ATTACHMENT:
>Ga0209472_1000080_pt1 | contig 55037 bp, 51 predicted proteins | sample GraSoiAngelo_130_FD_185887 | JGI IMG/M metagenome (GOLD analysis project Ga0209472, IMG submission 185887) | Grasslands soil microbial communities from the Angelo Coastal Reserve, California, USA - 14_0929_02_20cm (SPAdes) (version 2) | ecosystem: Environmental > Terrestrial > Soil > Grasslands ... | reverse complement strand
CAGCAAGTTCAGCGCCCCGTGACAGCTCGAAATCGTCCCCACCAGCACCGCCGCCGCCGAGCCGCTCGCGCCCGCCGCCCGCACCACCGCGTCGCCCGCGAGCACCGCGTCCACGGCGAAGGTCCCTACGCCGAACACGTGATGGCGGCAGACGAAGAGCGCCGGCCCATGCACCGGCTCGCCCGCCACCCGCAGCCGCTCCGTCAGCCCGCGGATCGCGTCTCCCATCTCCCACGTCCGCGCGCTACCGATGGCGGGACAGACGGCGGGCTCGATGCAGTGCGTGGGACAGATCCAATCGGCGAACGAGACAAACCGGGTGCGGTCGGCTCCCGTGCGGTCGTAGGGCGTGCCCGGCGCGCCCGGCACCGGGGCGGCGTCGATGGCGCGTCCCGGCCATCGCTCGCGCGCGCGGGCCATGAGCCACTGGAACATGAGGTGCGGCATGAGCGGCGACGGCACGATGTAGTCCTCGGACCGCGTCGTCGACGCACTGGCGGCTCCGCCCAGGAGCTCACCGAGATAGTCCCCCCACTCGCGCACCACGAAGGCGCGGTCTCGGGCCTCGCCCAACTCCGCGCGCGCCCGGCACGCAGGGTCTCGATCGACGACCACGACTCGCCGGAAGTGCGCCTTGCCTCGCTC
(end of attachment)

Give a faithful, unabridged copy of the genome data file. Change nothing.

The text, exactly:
>Ga0209472_1000080_pt1 | contig 55037 bp, 51 predicted proteins | sample GraSoiAngelo_130_FD_185887 | JGI IMG/M metagenome (GOLD analysis project Ga0209472, IMG submission 185887) | Grasslands soil microbial communities from the Angelo Coastal Reserve, California, USA - 14_0929_02_20cm (SPAdes) (version 2) | ecosystem: Environmental > Terrestrial > Soil > Grasslands ... | reverse complement strand
CAGCAAGTTCAGCGCCCCGTGACAGCTCGAAATCGTCCCCACCAGCACCGCCGCCGCCGAGCCGCTCGCGCCCGCCGCCCGCACCACCGCGTCGCCCGCGAGCACCGCGTCCACGGCGAAGGTCCCTACGCCGAACACGTGATGGCGGCAGACGAAGAGCGCCGGCCCATGCACCGGCTCGCCCGCCACCCGCAGCCGCTCCGTCAGCCCGCGGATCGCGTCTCCCATCTCCCACGTCCGCGCGCTACCGATGGCGGGACAGACGGCGGGCTCGATGCAGTGCGTGGGACAGATCCAATCGGCGAACGAGACAAACCGGGTGCGGTCGGCTCCCGTGCGGTCGTAGGGCGTGCCCGGCGCGCCCGGCACCGGGGCGGCGTCGATGGCGCGTCCCGGCCATCGCTCGCGCGCGCGGGCCATGAGCCACTGGAACATGAGGTGCGGCATGAGCGGCGACGGCACGATGTAGTCCTCGGACCGCGTCGTCGACGCACTGGCGGCTCCGCCCAGGAGCTCACCGAGATAGTCCCCCCACTCGCGCACCACGAAGGCGCGGTCTCGGGCCTCGCCCAACTCCGCGCGCGCCCGGCACGCAGGGTCTCGATCGACGACCACGACTCGCCGGAAGTGCGCCTTGCCTCGCTC